Today we share with you this image of the Class of 1962 celebrating their Commencement in the then-new Corrigan Courtyard. How many of you from that Class will be with us this weekend?

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The art of Louisa Jenkins’ Sophia Mural

Working on the Sophia mosaic on Brennan Hall

The Spring 2012 issue of CA Modern, a magazine on Californian Mid-Century Modern architecture published by the Eichler Network, features a fascinating and colorful story on the art of mosaics, “Art Goes to Pieces.” In it, Senior Staff Writer David Weinstein speaks with contemporary Bay Area mosaic artists about the current revival of the art form, and its long symbiotic relationship with architecture dating back to “the days of Philip of Macedon.”

At the time of the College of the Holy Names’ campus construction in the Oakland hills in the mid- to late-fifties, large-scale mosaic murals were a common feature in modern architecture, particularly public buildings, “reliev[ing] the plainness of surfaces with enrichment at focal points, increasing the effectiveness of the buildings,” [Eugene Clute, Progressive Architecture, 1950]. “Mosaic fits into our architecture because it does not break the surface, but is an integral part of it, and it is a versatile means of expression.”

“During the late 1950s to mid-1970s,” wrote Lillian Sizemore, a mosaic artist who lives in an Eichler home in Marin’s Lucas Valley, “there was a major movement of abstract and modernist imagery used to embellish architectural settings, rising out of the WPA [Works Progress Administration from the 1930s] and Mexican muralist movement.”

Louisa Meyer Jenkins (1898-1989), an artist from Big Sur, was known for her magnificent sacred mosaic art, including an angel-covered baldaquin and a Madonna with a rosary for St. Ann’s Chapel in Palo Alto, California, and Stations of the Cross for Mount Angel Abbey Crypt at St. Joseph Chapel in St. Benedict, Oregon. Her work, clearly influenced by Picasso and other modern artists, was typical of mosaic artists of the time, “moving into abstract designs… many influenced by biomorphic Surrealism.”

In Oakland, mosaic artist Louisa Jenkins, working with students in 1957, placed a marvelously three-dimensional mural of glass, tile, and stone on an exterior wall of the brand-new Holy Names College, designed by modern architect Milton Pflueger.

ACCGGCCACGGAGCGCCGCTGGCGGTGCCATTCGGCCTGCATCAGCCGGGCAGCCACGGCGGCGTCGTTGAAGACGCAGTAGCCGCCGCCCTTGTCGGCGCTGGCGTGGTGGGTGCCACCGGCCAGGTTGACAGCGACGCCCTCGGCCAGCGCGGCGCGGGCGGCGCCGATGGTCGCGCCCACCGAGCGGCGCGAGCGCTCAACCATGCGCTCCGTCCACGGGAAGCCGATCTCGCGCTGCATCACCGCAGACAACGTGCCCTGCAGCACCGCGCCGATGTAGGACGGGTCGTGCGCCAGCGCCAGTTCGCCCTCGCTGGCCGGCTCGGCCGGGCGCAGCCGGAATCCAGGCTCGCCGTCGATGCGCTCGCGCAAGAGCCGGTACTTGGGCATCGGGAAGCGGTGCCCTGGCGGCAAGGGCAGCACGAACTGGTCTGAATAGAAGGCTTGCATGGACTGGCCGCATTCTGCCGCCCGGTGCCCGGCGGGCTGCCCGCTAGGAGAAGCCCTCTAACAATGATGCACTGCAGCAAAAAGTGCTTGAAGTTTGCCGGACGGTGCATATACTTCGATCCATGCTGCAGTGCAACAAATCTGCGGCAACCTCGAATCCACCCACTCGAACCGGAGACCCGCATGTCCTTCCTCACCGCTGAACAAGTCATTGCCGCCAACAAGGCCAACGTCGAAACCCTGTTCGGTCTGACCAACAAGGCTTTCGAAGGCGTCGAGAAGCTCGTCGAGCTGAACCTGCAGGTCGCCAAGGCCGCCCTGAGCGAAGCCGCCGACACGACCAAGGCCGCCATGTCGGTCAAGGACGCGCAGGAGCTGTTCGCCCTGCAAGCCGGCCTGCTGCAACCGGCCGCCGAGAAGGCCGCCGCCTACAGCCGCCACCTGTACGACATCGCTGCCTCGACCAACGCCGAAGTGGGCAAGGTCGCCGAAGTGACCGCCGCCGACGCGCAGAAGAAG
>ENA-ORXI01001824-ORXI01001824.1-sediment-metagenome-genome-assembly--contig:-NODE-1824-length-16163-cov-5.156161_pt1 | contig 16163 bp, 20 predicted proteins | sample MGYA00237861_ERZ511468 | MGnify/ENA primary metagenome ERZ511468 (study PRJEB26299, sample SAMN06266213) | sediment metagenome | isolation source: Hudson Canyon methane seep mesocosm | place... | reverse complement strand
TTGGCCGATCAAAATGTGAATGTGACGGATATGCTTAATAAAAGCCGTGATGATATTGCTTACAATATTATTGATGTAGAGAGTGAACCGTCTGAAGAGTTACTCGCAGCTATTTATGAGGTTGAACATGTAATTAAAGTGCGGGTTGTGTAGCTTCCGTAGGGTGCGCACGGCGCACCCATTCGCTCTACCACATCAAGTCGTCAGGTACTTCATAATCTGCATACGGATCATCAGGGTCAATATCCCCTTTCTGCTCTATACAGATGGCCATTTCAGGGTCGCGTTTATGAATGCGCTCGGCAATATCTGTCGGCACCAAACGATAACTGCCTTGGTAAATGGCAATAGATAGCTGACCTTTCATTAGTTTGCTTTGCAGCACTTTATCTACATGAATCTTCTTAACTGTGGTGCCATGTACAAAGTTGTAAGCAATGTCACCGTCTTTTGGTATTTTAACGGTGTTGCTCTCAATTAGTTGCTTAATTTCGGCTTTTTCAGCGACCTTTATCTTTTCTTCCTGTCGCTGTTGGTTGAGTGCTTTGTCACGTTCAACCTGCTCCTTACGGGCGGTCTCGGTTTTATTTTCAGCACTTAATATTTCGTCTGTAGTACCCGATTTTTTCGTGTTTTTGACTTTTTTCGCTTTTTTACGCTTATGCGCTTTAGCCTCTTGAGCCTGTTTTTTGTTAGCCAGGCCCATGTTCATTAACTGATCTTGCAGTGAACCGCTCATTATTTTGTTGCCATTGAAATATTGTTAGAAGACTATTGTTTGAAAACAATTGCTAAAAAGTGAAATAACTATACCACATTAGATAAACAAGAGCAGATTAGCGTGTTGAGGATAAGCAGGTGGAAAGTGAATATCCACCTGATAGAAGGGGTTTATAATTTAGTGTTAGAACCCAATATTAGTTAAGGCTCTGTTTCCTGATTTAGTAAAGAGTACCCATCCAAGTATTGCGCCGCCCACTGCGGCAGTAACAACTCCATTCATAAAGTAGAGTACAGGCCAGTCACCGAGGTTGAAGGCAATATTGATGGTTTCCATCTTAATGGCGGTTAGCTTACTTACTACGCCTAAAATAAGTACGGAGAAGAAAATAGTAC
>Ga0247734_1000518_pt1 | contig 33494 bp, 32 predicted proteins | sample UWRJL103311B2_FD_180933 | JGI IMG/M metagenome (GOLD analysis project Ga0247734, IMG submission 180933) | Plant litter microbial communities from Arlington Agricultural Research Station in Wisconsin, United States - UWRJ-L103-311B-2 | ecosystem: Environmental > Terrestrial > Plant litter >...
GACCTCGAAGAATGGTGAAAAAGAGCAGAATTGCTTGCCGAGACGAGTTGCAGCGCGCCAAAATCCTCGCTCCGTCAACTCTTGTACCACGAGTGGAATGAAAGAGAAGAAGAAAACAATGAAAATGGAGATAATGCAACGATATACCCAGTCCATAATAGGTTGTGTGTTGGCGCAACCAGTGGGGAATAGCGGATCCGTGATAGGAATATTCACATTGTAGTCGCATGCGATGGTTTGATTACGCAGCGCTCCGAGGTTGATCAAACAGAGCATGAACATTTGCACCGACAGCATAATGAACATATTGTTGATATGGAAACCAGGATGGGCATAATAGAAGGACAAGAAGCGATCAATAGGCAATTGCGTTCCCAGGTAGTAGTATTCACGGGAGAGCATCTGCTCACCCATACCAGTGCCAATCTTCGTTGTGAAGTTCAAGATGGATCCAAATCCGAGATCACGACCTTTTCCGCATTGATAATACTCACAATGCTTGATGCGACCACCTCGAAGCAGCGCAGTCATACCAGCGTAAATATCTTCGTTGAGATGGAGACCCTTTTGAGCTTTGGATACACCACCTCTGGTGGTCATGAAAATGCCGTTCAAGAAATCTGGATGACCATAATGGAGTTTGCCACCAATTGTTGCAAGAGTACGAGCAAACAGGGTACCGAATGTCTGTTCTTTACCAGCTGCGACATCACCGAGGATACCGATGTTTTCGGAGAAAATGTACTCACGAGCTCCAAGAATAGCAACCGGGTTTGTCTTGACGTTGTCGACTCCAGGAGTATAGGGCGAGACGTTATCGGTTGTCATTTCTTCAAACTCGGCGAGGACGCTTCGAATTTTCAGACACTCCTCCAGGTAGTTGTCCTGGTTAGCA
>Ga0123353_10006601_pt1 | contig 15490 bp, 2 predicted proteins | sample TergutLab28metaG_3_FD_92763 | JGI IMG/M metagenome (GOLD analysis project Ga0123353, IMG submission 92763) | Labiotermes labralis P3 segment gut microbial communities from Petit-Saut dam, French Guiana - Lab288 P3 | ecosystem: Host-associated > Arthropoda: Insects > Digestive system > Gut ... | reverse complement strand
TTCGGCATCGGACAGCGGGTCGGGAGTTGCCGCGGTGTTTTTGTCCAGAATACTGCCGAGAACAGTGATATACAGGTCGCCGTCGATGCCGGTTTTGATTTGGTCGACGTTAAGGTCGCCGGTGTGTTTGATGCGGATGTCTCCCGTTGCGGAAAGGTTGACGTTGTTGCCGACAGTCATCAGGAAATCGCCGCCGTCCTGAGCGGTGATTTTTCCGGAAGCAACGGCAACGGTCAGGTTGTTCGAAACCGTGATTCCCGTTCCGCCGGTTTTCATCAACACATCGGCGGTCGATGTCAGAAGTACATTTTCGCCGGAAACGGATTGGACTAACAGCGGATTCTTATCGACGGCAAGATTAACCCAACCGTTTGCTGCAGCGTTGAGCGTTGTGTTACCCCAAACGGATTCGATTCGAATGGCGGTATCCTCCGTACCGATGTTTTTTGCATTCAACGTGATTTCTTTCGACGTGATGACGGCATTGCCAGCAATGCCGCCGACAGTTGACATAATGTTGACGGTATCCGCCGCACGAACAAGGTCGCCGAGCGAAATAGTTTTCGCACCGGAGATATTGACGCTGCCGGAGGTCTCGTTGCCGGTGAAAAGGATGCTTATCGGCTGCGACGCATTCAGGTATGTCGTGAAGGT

Sophia mural on Brennan Hall, Holy Names University

Ms. Jenkins had been hired by Sister Mary Luke (Maria Luisa) to create the Sophia mosaic, financed by St. Luke’s Art Guild, on the southeast wall of Brennan Hall. This brief excerpt from the History of Holy Names College (ISBN 1-4010-9913-0 Xlibris Corp.), by Ethel Mary Tinnemann, snjm, Ph.D., reveals more:

“To me,” the artist said, “the College of the Holy Names is a central place of learning, where the search for knowledge and wisdom is honestly pursued.” [College of the Holy Names Magazine, April 1957] … Combining the ideas of Sophia (wisdom) and Maria (seat of wisdom), the artist portrayed the face of Sophia in relief surrounded with sections suggesting rose leaves, symbolizing the Mystical Rose. Mrs. Jenkins chose to symbolically represent three major areas wherein knowledge is pursued in a liberal arts college; philosophy and religion, arts and letters, and natural science.

The mural was completed by April of 1957, and is such a central visual element to Corrigan Courtyard in the center of campus, it’s difficult to imagine the Holy Names campus without it.

All excerpts above from David Weinstein’s article, “Art Goes to Pieces,” in CA Modern, Spring 2012, unless otherwise noted.

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Preserving Historical HNU wins a Horizon Interactive Award

The Horizon Interactive Awards, a leading international interactive media awards competition, announced the 2011 award winners to highlight this year’s “best of the best” in interactive media production. We’re delighted that this blog was recognized with a Bronze award.

A warm congratulations to the HNU Marketing team and Cushing Library staff, as well as Sister Carol Sellman, who have been instrumental in the creation and maintenance of this blog.